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Ground Nesting Bird Alert!

This time of year, several species of birds can be found nesting on the ground. When moving through grasslands, it is important to take care not to inadvertently crush a bird’s nest or chicks. 

About Ground Nesting Birds

There are several bird species that make their nests on the ground on the reserve, including the mourning dove, killdeer, horned lark, western meadowlark, American avocet, Canada goose, and lesser nighthawk, to name a few! Ground nests come in all different shapes and sizes from a small nest lined with feathers or indent in the ground to a burrow. Birds make a nest to protect their eggs and keep them warm during the incubation period. Eggs on the ground are vulnerable to predation which means many birds spend much of their time guarding their nests. When birds first leave the nest, they are often not yet able to fly. They will remain on the ground, and the parents will come back to continue feeding them. When encountering a ground nest without the parents present, note that while the eggs or young may appear to be alone, they are typically not abandoned, orphaned, sick, or injured. When encountering a ground nest with the parents present, many of these birds will display protective behaviors. For example, when encountering a killdeer nest, one parent will squawk loudly, and the other parent will fake a broken wing to in an effort to distract from the nest.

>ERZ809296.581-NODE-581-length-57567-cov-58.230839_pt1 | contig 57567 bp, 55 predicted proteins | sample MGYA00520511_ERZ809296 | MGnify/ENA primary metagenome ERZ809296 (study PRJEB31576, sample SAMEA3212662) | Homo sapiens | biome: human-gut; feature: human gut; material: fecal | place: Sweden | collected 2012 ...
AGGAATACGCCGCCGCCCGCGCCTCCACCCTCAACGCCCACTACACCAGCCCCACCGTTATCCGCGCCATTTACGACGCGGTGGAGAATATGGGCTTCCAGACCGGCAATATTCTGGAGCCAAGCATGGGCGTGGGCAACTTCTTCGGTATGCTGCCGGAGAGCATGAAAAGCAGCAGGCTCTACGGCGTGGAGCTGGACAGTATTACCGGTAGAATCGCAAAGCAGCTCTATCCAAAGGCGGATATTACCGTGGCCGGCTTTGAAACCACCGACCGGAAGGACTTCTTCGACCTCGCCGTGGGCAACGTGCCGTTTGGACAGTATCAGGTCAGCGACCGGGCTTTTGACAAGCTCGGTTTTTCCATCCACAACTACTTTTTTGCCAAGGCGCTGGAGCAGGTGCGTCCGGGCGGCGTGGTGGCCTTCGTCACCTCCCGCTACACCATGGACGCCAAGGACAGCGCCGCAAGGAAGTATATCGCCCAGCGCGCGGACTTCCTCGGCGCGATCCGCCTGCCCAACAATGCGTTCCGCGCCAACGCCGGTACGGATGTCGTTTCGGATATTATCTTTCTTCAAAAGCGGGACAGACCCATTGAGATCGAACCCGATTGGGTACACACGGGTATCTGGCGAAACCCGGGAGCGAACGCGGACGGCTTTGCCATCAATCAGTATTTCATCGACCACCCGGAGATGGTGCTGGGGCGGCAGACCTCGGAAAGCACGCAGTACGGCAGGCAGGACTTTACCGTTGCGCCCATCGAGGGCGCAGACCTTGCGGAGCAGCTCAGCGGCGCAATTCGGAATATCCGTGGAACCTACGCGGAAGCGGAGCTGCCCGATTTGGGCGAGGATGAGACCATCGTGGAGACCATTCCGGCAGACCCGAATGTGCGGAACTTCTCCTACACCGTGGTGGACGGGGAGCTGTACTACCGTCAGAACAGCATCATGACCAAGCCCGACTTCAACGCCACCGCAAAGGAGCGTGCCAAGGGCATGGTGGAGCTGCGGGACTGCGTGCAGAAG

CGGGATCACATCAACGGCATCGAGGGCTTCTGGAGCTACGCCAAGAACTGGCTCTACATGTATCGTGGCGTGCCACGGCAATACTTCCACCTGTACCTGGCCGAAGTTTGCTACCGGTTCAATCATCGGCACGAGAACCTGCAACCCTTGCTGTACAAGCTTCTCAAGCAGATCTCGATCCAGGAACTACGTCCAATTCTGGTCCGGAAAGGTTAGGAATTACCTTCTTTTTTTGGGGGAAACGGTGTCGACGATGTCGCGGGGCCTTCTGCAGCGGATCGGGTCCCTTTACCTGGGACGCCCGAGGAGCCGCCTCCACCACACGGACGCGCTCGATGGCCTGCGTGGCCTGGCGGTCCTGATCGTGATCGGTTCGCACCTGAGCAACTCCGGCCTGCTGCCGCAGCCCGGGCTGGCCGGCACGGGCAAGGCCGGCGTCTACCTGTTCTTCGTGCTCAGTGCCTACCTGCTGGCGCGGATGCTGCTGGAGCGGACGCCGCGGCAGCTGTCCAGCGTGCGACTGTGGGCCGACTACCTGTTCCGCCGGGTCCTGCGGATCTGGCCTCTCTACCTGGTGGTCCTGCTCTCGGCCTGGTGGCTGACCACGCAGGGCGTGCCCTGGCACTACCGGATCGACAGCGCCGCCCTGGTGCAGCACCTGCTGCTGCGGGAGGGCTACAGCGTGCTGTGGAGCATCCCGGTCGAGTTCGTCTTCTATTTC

What You Can Do!

If you encounter a nest, it is best to avoid the nest area and give the birds plenty of space! If you see a ground nest with eggs or baby birds alone, the nest should be left alone, and baby birds should not be moved or handled so that their parents can continue to come back to care for them. It is also best to leave the area immediately so the parents can continue to care for their young safely. Leaving baby birds where you found them is the best way to ensure that they continue to get the care they need to survive during this vulnerable period of time in their life cycles, when predators, and even people can pose a serious danger. Please help avoid ground nests by staying on established roads and trails when moving through grasslands.

For more great bird photos, check out our corresponding Facebook post on our University of California, Merced Vernal Pools Reserve page!

Blog Image: 
Killdeer eggs (photo: Francesca Cannizzo)
Date: 
June 19, 2020